A 3D printed scaffold of a nose. Image Credit: WSU
Can you give our readers more information on the scaffolding material that was used by the team?
We used three commonly used hydrogels and combined them in this new formulation. Hydrogels, in general, are polymers that can hold up, swell up with a lot of water, and hold it for a long time.
One of the hydrogels we used was gelatin, which is heavily used in tissue research. The second material is sodium alginate, maybe the most commonly used hydrogen bio-printing research. And then the third one is gum Arabic. It is actually a food additive that makes things a little bit gummier, as the name implies. There's prior work on, rather than combining three but combining pairs of these materials where you can cross-link them together to generate proper properties for different applications. The credit for the invention of this new hydrogel formulation should go to Dr. Mahmoud Amr, who is the first author of the paper. He very thoroughly studied the literature and ran a bunch of experiments to come up with this idea.
When we combined these hydrogels, we had to consider that each of these hydrogels has their own cross-linking mechanisms. First, we cool the 3D printed constructs because gelatin physically cross-links when it's cold. Next, you go through an ionic cross-linking procedure, which cross-links the sodium alginate and gum Arabic. The final step is the covalent cross-linking of gelatin.
This final step is central to the novelty of this approach. Here, we basically immerse the 3D printed scaffolds in a solution of NHS-EDC for up to 24 hours. Within that 24 hours, the more you keep the construct in there, the stiffer it gets due to increasing cross-linking density. Since the cross-linking process is slow enough, you can stop the process at any time which gives you the opportunity to tune the mechanical properties.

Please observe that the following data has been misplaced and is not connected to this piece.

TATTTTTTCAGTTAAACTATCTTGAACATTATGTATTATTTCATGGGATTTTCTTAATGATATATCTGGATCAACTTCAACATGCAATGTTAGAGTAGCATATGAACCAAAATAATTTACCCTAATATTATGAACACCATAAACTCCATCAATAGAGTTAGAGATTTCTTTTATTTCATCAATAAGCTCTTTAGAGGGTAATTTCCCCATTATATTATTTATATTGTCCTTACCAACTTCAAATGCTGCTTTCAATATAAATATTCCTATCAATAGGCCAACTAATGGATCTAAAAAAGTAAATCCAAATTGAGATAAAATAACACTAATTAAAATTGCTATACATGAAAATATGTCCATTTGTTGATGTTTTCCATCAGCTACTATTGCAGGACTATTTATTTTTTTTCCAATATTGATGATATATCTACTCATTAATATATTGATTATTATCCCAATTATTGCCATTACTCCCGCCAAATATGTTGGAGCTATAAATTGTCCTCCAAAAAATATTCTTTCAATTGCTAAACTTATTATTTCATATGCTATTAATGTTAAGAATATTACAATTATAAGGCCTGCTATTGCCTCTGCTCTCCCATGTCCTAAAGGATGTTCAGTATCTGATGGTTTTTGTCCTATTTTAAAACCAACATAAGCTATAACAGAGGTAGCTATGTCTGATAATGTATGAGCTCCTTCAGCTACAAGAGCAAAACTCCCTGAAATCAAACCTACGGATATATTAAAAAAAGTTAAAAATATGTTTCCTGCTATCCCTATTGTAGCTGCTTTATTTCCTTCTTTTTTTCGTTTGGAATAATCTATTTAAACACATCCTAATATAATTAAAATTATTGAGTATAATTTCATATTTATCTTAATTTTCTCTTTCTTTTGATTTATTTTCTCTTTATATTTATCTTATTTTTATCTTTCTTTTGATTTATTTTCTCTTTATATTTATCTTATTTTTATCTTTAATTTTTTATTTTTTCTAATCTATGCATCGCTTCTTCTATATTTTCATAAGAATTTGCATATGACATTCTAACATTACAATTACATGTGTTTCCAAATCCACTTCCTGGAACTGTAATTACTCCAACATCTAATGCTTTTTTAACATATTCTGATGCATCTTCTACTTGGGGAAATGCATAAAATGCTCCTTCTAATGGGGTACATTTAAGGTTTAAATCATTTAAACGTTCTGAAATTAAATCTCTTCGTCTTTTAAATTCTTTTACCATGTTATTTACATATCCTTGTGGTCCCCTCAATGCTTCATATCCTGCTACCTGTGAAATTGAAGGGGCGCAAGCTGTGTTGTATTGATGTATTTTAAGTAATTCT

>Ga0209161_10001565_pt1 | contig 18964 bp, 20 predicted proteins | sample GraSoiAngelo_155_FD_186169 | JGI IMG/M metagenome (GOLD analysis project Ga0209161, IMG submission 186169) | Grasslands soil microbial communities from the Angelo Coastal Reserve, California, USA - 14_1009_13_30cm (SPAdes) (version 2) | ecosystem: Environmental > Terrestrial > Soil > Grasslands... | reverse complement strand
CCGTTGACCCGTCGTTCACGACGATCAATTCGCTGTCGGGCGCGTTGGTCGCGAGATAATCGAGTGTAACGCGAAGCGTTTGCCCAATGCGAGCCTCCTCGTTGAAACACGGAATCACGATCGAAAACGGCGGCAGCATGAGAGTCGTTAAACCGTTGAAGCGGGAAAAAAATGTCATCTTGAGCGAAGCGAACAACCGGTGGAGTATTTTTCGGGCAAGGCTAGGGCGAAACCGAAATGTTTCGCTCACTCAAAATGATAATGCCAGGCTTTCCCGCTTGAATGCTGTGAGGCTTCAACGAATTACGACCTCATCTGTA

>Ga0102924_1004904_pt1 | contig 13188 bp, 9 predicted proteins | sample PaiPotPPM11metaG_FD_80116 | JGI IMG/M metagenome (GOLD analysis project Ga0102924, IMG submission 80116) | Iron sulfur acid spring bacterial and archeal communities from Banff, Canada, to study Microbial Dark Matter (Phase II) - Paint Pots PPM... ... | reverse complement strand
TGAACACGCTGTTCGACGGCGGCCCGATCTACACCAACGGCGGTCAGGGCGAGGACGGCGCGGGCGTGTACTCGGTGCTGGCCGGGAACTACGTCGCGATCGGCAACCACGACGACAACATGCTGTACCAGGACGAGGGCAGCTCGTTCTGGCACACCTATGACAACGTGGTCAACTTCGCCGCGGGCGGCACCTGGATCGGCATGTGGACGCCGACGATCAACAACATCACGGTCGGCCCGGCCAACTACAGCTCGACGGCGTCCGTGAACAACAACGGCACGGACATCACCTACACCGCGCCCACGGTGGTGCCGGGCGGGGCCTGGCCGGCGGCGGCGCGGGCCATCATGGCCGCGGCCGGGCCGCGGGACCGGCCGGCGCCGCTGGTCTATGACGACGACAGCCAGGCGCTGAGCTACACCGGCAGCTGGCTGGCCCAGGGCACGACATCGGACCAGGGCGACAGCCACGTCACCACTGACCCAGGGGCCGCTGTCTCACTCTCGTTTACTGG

In addition to this capability, the material is quite favorable for 3D printing. We looked into the rheology of the material and found out that the properties of the three hydrogels synergize to realize high resolution 3D printing. Gelatin, for instance, is very viscous at low temperatures, so you cannot really print it. At high temperatures, it becomes really runny, then you cannot really build up layers of material. Sodium alginate also has similar issues. You have to cross-link it for it to maintain its shape, otherwise it is just going to flow and spread out.
When we add gum Arabic, we still need to heat up the material to a high temperature to get a reasonable viscosity to print, but even at those high temperatures, the structure maintains its shape very well. So it gives us a wider window for high resolution 3D printing too. When I say high resolution, we were able to print with nozzles that are smaller than the commonly used nozzles that are utilized in this type of research. That gives us finer feature control too. So it is a bunch of good things coming together in this composite.
How does the method used by your team to mimic natural scaffolds differ from other methods previously used by researchers?